As Madeline grows up, she learns more about her house’s dark power and becomes more and more determined to escape it. She knows there must be a way to outsmart the house and free her family from its horrific legacy; she just has to figure out what that way is. The harder she struggles against the house, though, the harder the house fights back, finding ways to trap her and confuse her.

Each chapter is written from Madeline’s perspective, but the chapters aren’t in chronological order and jump back and forth between Madeline’s point of view at age 9, 18, 12, etc. This may sound like a strange way to tell a story, but it makes sense for the book. It lets the reader experience the story just like Madeline does – piece by piece, confused and disoriented. Like Madeline, just when you think you’ve caught the thread of the story you’re interrupted, taken off of your path and turned in a different direction. It throws you off balance, and you have to get your bearings again and figure out which Madeline you’re dealing with. Is it the Madeline who suspects the house is trapping her like a fly in a spiderweb? The Madeline who loves the house and trusts it to keep her from harm? The Madeline who is trying to escape? You don’t know what to expect from one chapter to the next.

Griffin does a fabulous job of making the house sentient and terrible, building it into as much of a character as Madeline, her family, and her physicians. The house thinks, feels, and is capable of taking action. It listens to the stories its occupants tell, redirects them when they get too close to the secrets it doesn’t want discovered, and occasionally throws tantrums, tremoring and convulsing and locking people in rooms. It can even influence people and put thoughts in their head, using them to fulfill its own purposes.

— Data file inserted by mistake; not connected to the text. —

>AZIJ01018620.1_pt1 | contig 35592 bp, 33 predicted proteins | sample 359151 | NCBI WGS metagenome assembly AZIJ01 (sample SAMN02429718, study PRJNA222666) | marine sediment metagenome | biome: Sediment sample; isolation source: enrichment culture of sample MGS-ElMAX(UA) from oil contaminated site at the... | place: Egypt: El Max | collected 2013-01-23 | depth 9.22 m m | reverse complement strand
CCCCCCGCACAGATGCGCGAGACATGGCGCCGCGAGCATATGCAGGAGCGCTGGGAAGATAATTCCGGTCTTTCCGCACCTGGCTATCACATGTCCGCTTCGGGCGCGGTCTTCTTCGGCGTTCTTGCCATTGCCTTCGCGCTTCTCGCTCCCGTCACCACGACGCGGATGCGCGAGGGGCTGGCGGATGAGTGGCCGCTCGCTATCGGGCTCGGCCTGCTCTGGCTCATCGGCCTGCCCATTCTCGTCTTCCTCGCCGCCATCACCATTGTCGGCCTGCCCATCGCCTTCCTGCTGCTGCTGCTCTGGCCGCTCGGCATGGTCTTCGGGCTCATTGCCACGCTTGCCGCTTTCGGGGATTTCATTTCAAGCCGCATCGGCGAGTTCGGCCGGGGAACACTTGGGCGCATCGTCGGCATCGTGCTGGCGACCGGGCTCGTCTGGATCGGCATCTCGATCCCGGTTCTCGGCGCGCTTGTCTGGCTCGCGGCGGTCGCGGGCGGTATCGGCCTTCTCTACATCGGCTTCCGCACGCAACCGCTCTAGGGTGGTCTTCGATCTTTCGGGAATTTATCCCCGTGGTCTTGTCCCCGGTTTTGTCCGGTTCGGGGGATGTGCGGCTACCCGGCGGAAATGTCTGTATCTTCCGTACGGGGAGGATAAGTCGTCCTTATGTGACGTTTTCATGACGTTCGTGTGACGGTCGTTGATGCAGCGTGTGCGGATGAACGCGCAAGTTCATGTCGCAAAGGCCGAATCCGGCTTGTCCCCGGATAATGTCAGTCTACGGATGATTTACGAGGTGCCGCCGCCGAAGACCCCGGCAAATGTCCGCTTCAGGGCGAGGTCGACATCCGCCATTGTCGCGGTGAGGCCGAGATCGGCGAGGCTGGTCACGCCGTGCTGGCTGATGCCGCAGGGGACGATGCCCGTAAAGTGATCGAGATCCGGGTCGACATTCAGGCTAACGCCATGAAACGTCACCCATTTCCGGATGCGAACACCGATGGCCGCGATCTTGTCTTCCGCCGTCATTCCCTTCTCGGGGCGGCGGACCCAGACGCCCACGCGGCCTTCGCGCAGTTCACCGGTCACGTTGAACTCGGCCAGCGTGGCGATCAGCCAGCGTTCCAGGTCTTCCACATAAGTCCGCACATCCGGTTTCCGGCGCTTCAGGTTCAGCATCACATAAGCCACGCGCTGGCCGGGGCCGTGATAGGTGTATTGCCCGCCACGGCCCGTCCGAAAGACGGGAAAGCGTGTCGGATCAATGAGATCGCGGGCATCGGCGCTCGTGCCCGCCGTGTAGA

I love The Fall’s spooky gothic vibe. There’s an oppressive undercurrent of horror and dread that never completely goes away. The house corrupts everything within it: bright new dresses fade overnight, lace crumbles, and previously normal visitors slowly grow mad and twisted. Children’s swings sway eerily of their own accord, suits of armor fling axes at hapless passersby, and ghosts of long-dead Ushers lurk in the shadows. There are even old messages, presumably from the house, transcribed by Ushers of years gone by:

“The surface of the desk is covered with scraps of parchment. I read the first. I love you. […] I pick up another. I know you. […] The next one: I watch you. Dozens of scraps of parchment are scattered over the desk. I love you, I know you, I need you.”

If you want a book that will give you shivers this Halloween, The Fall will certainly do the trick. It’s creepy, atmospheric, and a worthy homage to Poe’s original. Just make sure not to read it before bed – it might just keep you up at night.


 

 

Thanks, Angela! Great review. I really enjoyed this one as well and I really loved how atmospheric it was! 
I reviewed THE FALL last year for A Fortnight of Fright too! You can see the full review here: The Fall by Bethany Griffin